Friday, January 1, 2016


Camino Gazetteer
.....Camino 2-2005/2006:March 18, 2006
.....Camino 3-2007:March 15, 2007
.....Camino 4-2008:February 22, 2008
.....Camino 5-2009:March 10, 2009
.....Camino 6-2010:November 17, 2010
.....Camino 7-2011:November 22, 2011
.....Camino 8-2012:November 28, 2012
.....Camino 9-2013:November 28, 2013
....Camino 10-2014:November 27, 2014



March 18, 2006

Through rain and eventual sleet I walked 18 k. Villages were more and more remote as the trail steadily grew steeper. At Ruitelan I stopped at a tiny private albergue. It was Buddhist yet very ecumenical. On the unpainted wooden walls were hung a Christian cross, pictures of the Dalai Lama and a card hand lettered, shalom, the Hebrew word for peace. The hospitalero offered a welcoming cup of hot tea. I was the only pilgrim. My solitary dinner, served on a scrubbed wooden table, included soup, rice, fried eggs, cheese, bread, wine and fruit. One fat candle lit the room and next to the clean cloth napkin was a long green iris leaf fresh from the garden. It was, indeed, perfect!

March 15, 2007

It was a long, tiring walk of 20k in hot sunshine to get to Ruitelan. This serene private albergue, Pequeno Portalo, has a Buddhist flavor. There are only 4 others pilgrims. Everything is very clean and Internet is available. By candlelight we shared a delicious copious dinner cooked by the helpful hospitalero. I ate a lot to have energy for the big climb tomorrow. Am slightly nervous.

February 22, 2008

Today Polo and I have done another 17 km slowly climbing up the mountain valley towards O Cebreiro where we should be tomorrow. Tonight we are the only pilgrims in the Buddhist albergue in Ruitelan. I am looking forward to dinner cooked by the hospitalero and bed. Tomorrow will be long and difficult.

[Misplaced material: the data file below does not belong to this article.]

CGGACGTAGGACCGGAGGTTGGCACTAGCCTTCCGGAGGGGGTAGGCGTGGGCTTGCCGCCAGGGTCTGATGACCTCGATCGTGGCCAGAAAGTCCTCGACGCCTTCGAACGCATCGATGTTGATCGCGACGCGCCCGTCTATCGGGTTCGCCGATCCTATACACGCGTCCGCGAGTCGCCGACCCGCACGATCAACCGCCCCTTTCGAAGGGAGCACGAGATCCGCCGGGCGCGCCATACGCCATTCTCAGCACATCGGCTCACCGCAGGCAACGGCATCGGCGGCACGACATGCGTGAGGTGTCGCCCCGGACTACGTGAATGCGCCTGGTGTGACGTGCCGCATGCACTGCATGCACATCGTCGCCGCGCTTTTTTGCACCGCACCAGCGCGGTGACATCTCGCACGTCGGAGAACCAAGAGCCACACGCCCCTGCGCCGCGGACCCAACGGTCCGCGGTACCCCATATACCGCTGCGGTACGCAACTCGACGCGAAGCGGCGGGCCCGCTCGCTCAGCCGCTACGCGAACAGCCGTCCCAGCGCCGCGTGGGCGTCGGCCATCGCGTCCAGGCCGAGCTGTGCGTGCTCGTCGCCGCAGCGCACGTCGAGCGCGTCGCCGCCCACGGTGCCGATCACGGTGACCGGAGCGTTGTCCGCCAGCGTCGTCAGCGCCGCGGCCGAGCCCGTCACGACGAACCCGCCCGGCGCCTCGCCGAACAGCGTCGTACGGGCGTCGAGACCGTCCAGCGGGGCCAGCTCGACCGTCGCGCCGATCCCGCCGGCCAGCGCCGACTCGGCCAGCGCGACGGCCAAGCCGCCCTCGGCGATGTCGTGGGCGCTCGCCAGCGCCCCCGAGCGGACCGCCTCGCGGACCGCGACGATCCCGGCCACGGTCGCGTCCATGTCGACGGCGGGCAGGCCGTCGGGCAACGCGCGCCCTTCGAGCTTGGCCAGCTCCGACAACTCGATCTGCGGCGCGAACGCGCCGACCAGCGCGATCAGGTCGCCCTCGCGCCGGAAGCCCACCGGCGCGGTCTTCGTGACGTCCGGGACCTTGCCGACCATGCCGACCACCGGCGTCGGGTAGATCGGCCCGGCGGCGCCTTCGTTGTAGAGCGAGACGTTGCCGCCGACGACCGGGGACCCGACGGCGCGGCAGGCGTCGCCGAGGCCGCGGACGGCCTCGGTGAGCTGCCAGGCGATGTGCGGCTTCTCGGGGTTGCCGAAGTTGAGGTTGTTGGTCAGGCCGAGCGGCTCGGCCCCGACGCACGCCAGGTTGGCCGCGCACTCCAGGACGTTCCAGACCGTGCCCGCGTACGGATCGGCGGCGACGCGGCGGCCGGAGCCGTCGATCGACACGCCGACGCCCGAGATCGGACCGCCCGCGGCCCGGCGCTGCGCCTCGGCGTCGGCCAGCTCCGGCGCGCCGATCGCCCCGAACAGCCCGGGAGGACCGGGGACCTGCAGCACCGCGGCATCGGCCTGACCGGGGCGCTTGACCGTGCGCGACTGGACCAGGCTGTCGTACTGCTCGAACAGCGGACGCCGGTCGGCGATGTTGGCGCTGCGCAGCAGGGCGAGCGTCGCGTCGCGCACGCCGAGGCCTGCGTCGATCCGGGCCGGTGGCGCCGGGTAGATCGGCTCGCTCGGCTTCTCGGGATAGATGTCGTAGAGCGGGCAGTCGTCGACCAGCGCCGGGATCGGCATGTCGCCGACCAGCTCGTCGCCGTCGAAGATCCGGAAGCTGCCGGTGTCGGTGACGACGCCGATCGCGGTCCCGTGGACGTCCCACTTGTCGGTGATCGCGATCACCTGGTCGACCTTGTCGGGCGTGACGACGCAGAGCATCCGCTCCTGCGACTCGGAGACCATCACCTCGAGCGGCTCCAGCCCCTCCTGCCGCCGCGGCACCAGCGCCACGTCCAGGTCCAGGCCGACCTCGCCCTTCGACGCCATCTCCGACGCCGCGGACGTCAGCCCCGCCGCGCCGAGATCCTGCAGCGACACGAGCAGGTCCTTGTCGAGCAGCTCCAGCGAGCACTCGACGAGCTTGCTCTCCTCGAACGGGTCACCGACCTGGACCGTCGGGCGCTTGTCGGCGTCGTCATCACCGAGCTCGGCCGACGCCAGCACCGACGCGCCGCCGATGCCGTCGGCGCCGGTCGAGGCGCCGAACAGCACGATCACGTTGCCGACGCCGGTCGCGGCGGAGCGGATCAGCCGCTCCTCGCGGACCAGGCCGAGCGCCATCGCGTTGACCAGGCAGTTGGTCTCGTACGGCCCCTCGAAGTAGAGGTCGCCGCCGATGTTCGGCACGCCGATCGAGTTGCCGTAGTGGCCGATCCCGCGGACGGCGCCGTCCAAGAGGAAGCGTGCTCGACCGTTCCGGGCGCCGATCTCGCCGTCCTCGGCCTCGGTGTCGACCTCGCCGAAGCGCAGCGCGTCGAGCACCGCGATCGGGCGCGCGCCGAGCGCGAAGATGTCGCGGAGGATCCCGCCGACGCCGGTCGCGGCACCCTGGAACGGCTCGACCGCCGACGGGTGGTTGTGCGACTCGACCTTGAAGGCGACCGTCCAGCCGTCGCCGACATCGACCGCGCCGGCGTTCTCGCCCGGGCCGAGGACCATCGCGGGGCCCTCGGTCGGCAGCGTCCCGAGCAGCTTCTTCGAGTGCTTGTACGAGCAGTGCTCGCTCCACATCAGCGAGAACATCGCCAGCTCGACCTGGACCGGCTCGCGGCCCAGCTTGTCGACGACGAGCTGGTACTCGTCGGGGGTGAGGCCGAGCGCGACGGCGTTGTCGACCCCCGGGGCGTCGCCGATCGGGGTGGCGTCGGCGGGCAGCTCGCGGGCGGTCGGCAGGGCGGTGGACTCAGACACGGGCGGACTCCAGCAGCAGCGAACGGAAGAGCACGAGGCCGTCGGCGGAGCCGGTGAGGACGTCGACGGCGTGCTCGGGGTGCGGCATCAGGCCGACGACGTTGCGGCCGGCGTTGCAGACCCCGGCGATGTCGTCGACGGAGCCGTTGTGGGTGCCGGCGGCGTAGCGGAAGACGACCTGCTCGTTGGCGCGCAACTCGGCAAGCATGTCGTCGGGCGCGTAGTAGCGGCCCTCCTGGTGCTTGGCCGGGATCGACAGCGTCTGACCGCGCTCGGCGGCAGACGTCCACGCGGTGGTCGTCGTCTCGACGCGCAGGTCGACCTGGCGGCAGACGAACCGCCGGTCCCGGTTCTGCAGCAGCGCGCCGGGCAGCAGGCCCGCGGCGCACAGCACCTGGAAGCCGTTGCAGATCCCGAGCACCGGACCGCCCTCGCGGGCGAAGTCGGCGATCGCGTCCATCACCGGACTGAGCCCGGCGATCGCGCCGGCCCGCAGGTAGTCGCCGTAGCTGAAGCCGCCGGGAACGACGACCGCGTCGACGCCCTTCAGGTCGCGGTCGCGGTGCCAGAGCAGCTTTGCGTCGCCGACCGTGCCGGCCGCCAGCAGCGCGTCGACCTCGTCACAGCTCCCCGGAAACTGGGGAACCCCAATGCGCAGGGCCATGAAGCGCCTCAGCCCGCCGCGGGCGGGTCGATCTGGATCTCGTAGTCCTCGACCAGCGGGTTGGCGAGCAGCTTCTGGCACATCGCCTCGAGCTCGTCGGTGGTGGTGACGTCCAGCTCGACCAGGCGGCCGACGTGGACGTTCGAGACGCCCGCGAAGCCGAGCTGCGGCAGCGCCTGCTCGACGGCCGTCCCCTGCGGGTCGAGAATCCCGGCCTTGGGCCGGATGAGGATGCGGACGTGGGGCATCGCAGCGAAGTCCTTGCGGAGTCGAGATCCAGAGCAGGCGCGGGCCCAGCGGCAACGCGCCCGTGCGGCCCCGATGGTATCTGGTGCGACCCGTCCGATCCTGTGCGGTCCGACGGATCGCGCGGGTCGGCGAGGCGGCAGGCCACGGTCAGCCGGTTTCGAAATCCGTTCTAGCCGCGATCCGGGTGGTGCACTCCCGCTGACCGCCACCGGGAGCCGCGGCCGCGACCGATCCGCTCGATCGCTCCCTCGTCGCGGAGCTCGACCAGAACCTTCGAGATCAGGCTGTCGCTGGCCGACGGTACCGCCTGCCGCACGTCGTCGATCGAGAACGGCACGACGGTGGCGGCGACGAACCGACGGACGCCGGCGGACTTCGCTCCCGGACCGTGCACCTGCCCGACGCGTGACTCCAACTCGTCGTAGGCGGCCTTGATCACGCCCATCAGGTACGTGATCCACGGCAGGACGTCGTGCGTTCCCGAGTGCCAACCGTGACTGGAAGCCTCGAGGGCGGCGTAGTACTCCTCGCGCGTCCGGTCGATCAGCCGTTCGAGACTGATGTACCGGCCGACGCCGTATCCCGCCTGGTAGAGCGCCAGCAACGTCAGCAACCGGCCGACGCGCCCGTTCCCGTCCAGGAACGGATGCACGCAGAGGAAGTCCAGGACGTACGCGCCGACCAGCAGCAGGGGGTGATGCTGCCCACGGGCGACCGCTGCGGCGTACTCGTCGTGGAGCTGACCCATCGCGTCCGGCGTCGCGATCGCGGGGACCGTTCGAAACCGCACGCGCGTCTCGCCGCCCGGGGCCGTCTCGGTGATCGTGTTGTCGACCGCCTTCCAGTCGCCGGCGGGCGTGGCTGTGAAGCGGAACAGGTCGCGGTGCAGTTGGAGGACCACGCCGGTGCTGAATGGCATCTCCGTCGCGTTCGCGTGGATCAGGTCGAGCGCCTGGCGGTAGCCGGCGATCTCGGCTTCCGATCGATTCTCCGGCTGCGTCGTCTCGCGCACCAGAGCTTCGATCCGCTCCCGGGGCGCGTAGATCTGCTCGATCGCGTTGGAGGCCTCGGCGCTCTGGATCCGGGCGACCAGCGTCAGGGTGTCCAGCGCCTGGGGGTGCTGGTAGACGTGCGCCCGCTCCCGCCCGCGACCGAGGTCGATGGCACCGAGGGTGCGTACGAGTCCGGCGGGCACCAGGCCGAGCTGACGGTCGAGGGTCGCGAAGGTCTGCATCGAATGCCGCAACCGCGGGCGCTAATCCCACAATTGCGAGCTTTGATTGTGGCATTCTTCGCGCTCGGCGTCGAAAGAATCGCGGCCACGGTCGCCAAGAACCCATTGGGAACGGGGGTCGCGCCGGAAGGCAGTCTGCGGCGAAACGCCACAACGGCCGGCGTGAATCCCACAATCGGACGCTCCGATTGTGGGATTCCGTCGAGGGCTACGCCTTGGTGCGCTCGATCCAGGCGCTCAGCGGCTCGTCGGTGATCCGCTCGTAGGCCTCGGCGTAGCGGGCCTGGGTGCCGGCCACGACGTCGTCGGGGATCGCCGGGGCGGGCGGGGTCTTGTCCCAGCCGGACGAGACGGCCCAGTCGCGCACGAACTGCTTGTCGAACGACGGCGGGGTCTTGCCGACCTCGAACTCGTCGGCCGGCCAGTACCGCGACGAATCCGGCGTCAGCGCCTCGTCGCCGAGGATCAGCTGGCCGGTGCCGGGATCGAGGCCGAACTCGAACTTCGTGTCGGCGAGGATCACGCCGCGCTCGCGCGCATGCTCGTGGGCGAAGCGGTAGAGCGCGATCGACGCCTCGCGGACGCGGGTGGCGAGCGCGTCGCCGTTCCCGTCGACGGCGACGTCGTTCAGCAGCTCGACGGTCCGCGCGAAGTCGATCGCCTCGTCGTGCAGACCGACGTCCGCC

March 10, 2009

Today was another beautiful one hiking in bright sunshine up the Valcarce River valley to this tiny village, Ruitelan. After last night's crowded conditions such a small albergue is a haven of cleanliness and peace.

Called Pequeno Potala it is run by two gracious Spanish Buddhist men. A small bell tinkles when you enter. Soothing music is playing in the background. The food is copious and delicious. Massages are available. Six other pilgrims and I are enjoying this special spot.

Some are repacking in order to be ready early tomorrow. Always curious how others do it, I'm a 'bag lady'. Separate categories of my kit, ie. clothes, toiletries, sandals and sleeping bag travel in sturdy plastic bags within the backpack. Thus all is relatively waterproof as well as easier to locate than if 'lost' within the pack. For pure aesthetic pleasure the opaque plastic bags are colored burgundy red. They are simple book bags from Gagliani, the oldest international bookstore in Paris. Surely they would be surprised with their bags reuse as a matched set of Camino luggage!

November 17, 2010

Today the path followed the white water of the Valcarce River deeper and deeper into the mountains. At Ruitelan I am staying at the Buddhist Pequento Portala albergue, one of my favorite Camino spots. Small, soothing and simple it is a very special place. Their dinners are always copious and delicious and served with true caritas.

November 22, 2011

Even today miracles can still occur on the Camino; it all depends on one's viewpoint. Tuesday while walking along the Valcarce River towards Ruitelan a car tooted; the driver was Carlos, the hospitalero who runs the delightful Pequeno Potala refuge. Margaret! he said with a big smile I heard that you were coming back. What a happy welcome!

Each time that I have stayed at this Buddhist place has been a true pleasure. Carlos is an outstanding host and chef who puts pilgrims at ease creating a special peaceful ambiance while he serves a copious dinner. We were eighteen unexpected drop-in guests at table yet the ambiance was most serene. He answered questions, offered advice and quieted jitters while simultaneously from a few jars, bottles, cans and boxes created a modern day miracle of the "loaves and the fishes" to feed us all.


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